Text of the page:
in GNOME, Linux

Hobbyists & Hackers

Dave Neary wrote an interesting blog post yesterday commenting that the recruitment of new developers appears to be slowing.

I’ve had similar a similar thought on my mind for a while but coming from a different angle.

First though, revisiting Dave’s thought, he writes:

But it was a learning experience. Installing Linux was the period in my life where I learned the most about how computers worked, hardware and software. Back then, if you wanted to try out an application you heard about, there was only one way to do it – download the source code and compile it.

I had a conversation with Jono Bacon and Opportunistic Development (more on this in a different post) at the Linux Foundation Collaboration Summit two weeks ago that comes to mind.  Jono and I were talking about how kids in the 80’s had a chance to learn to program through BASIC, LOGO or other languages.  I remember using my first computer and buying magazines that had the machine code you’d program in by hand to create a game.  (Ok, I’m old).

But it leads me to an interesting thought about the evolution of younger users and how they are introduced to computers, becoming programmers and ultimately hackers or makers.

  • In the early 80’s we had the TRS-80, Commodore or Apple II (and later the Atari ST or IBM PC) computers and were encouraged to learn Basic or LOGO
  • In the 90’s we saw the beginning of Linux and other free software tools that raised a different generation of hackers.  We had the World Wide Web explode creating a generation of Web programmers.
  • And in the first decade of the 21st century, especially the second half, we saw the rise of the smartphone and the app store.

Dave asks the question:

Is it any wonder that recruitment of developers appears to be slowing, that prominent older projects are suffering something of a demographic crisis, with hoary old 30 year olds holding down the fort, with no young fiery whippersnappers coming up to relieve them?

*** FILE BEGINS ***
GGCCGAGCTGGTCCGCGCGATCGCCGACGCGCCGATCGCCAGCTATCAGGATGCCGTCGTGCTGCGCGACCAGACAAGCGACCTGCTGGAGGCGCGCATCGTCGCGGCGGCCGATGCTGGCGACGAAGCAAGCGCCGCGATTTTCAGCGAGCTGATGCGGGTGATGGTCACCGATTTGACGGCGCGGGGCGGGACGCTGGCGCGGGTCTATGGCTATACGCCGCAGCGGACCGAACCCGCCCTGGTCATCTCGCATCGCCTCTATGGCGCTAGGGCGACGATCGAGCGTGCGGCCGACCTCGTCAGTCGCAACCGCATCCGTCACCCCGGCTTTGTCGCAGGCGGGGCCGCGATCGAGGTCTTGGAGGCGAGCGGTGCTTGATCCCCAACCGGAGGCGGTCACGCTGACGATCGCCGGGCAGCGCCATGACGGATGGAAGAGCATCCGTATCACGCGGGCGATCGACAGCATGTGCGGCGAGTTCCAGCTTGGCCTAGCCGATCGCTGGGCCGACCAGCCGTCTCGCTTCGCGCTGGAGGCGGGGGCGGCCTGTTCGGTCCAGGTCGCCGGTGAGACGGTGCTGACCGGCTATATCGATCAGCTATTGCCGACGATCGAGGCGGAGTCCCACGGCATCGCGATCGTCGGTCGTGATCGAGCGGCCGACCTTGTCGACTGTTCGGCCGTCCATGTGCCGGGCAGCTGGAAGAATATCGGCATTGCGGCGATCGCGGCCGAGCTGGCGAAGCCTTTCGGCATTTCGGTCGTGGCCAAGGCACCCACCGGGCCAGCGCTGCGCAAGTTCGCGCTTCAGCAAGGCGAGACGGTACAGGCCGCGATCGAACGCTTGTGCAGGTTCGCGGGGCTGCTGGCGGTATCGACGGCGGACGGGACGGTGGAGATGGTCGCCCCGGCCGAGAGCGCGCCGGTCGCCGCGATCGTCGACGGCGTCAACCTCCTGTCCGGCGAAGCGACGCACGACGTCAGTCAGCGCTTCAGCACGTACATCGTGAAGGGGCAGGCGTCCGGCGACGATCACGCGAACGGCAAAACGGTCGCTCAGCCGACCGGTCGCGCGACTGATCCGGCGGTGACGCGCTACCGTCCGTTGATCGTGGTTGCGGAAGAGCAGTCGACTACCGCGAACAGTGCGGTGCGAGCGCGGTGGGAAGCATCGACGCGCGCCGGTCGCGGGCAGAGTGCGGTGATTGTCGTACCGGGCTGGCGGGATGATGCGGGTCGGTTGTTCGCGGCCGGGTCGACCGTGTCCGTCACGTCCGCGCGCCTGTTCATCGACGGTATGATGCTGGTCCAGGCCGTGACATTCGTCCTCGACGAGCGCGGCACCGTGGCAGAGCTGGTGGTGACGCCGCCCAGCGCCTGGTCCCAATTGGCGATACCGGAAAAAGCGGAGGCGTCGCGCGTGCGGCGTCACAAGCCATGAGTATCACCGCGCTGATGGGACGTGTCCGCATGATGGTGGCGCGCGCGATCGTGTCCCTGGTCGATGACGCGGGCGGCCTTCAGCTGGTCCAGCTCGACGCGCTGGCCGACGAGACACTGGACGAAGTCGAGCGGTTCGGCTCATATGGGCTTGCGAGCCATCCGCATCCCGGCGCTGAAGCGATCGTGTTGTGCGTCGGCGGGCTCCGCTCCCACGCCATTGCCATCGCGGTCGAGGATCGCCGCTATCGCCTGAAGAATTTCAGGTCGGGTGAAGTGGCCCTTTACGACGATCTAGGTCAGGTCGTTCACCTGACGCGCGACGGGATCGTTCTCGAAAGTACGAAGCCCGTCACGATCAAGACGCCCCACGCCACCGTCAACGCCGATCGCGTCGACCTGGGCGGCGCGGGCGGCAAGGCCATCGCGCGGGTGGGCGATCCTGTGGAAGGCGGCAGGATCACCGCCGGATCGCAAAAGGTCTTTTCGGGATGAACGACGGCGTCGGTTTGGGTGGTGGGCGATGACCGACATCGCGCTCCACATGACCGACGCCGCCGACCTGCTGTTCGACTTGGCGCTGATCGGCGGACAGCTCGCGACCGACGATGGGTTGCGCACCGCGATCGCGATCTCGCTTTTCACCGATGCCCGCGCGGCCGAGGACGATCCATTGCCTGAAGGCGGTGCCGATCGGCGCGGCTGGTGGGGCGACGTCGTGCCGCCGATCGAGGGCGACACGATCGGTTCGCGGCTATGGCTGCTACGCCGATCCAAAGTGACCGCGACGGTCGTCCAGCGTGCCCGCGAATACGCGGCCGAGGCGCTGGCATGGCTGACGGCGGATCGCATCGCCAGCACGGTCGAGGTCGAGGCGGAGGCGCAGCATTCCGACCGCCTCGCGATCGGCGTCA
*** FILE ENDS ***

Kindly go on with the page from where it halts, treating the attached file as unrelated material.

(And I encourage you to read the comments on his blog as well).  I don’t know if that’s the right question – I think the fiery whippersnappers have more choices today for development – web apps, iPhone or Android apps, Linux and more.

For the GNOME community specifically, I wonder if we could make it easier for new developers or projects.  As an upstream project, I understand we don’t want to make it too easy and have a wasteland of abandoned projects hosted on our infrastructure, but I also see innovative new projects like Zeitgeist or Getting Things GNOME! using Launchpad instead.  I think the recent Zeitgeist proposal highlights both the benefits and challenges of using one or the other platforms for development.  I don’t know what the answer is, but I’d be curious to hear the communities opinion on it, whether it’s opening a GNOME branch on Gitorious or other ideas.

From whatever direction you come at these questions, it is an interesting challenge to have.

  1. The number of Open Source projects in the world has grown tremendously over the last 10 years. Perhaps the slowing rate of new developers in a specific set of projects in simply due to the number of projects growing at a faster rate than the number of developers is growing.

    So far as GNOME, at least from my perspective the biggest issue is that it feels like a technological dead end. GTK+ is light years behind Qt in functionality and it clings to a disgusting mess of an OOP-style C API that I wouldn’t wish on anybody. The response of the GNOME project to that problem has so far been either to introduce a brand new language that no developer would have had any prior experience or exposure to (Vala) or to bind dynamic scripting languages to the core libraries and pretend that they’re actually up to snuff as large scale application development languages (Javascript, Python, etc.), all while STILL failing to deliver on utter basic like a proper canvas library, official OpenGL integration, etc.